The applicant appealed to the Refugee Appeals Tribunal ("the RAT"), now the International Protection Appeals Tribunal ("the IPAT"). In a decision dated 19 September 2007, the RAT affirmed the recommendation of the Commissioner.


Although the relevant materials have not been exhibited, it appears that, on or about 20 November 2007, the applicant applied for a declaration of entitlement to subsidiary protection and leave to remain in the State. The Minister refused that application in a decision given on or about the 31 January 2011 or 1 February 2011. The applicant did not challenge that decision.


The Minister made a deportation order against the applicant on 7 February 2011. By letter dated 19 November 2013, the applicant's solicitor sought the revocation of that order and the reconsideration of the applicant's claim for subsidiary protection. The applicant's solicitor wrote again on 8 May 2014, making further submissions in support of that request. But, on 8 September 2014, the applicant was arrested and detained on foot of the deportation order, prompting the issue of legal proceedings on her behalf later that same day. I have not had sight of the papers in those proceedings, which I have been told were compromised between the parties and struck out on 22 February 2015.


It seems that, as a term of that compromise, the Minister agreed to consider the letter of 19 November 2013 as an application for the Minister's consent to a further (second) application for subsidiary protection by the applicant, pursuant to the provisions of s. 17, subs. (7) to (7H) of the 1996 Act, as amended by the European Communities ( Asylum Procedures) Regulations 2011 and the European Union (Subsidiary Protection) Regulations 2013.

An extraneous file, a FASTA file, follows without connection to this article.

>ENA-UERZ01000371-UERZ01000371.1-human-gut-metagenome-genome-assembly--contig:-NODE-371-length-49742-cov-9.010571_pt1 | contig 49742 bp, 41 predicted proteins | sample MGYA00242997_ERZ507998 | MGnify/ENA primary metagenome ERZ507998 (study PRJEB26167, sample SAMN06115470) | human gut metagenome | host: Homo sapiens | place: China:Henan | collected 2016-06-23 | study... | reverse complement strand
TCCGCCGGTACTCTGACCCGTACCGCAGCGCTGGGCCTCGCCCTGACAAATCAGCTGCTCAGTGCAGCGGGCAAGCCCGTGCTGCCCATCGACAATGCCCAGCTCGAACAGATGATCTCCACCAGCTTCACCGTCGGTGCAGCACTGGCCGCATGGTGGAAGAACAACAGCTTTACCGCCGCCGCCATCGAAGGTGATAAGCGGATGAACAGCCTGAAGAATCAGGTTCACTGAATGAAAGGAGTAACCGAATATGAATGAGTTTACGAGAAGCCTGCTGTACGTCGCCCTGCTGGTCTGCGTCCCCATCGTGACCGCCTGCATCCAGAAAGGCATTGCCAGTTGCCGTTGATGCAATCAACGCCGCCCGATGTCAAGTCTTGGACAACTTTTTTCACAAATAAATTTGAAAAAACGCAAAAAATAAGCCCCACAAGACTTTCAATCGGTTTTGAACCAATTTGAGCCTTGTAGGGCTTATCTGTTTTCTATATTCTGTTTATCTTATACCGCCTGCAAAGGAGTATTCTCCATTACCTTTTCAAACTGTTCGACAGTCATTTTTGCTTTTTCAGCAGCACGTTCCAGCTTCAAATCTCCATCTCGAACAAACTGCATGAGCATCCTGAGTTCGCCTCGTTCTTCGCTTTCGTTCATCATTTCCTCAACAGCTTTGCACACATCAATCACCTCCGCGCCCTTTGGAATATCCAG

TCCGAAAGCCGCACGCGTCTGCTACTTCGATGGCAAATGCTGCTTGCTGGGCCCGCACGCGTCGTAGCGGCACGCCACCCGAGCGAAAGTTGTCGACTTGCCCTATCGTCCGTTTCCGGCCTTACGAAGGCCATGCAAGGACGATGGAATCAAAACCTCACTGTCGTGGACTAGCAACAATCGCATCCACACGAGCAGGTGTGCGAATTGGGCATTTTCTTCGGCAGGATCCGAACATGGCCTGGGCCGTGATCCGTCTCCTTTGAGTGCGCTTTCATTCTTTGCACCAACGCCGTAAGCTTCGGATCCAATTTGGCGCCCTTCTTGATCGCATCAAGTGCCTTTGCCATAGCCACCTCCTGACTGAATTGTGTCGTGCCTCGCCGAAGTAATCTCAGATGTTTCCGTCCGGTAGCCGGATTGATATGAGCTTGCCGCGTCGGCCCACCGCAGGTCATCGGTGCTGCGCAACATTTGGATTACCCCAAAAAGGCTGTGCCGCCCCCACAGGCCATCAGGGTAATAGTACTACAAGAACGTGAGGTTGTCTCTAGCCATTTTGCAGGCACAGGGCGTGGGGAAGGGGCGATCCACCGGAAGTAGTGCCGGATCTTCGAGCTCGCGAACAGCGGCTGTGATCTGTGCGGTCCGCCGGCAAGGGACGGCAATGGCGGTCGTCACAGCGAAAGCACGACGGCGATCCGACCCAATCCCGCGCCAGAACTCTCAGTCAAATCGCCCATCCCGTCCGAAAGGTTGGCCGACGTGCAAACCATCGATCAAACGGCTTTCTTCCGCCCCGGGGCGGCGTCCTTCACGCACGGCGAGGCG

On 2 April 2015, the applicant's solicitor wrote to the Minister making additional submissions in support of that application.


Under cover of a letter dated 14 May 2015, the applicant received a copy of a recommendation dated 1 May 2015, adopted on behalf of the Minister on 14 May 2015, that the Minister's consent to a second application for subsidiary protection be refused. The cover letter informed the applicant of her entitlement to request a review of that decision. By letter dated 1 September 2015, the applicant's solicitor made such a request, together with a further submission in support of it.


In a review dated 30 September 2015, a deciding officer on the Minister's behalf upheld the decision to refuse the Minister's consent to a second application for subsidiary protection. That is the decision now under challenge. The applicant received notification of it on 7 October 2015.

Procedural history

The application is based on a statement of grounds dated 18 November 2015, grounded on an affidavit sworn by the applicant on the same date.


On 19 November 2015, the applicant sought ex parte, and was granted, an interim injunction restraining her deportation from the State.


On 15 February 2016, the applicant sought and obtained, ex parte, an Order granting her both leave to seek judicial review of the Minister's decision and an extension of time to that date for that purpose. The Order also granted the applicant leave to amend her statement of grounds in terms that it recites were scheduled to it. But the copy of the Order produced at the hearing contains no schedule. An amended statement of grounds was delivered the following day. While the amendments it contains are not marked, they can be discerned from a comparison of the two documents.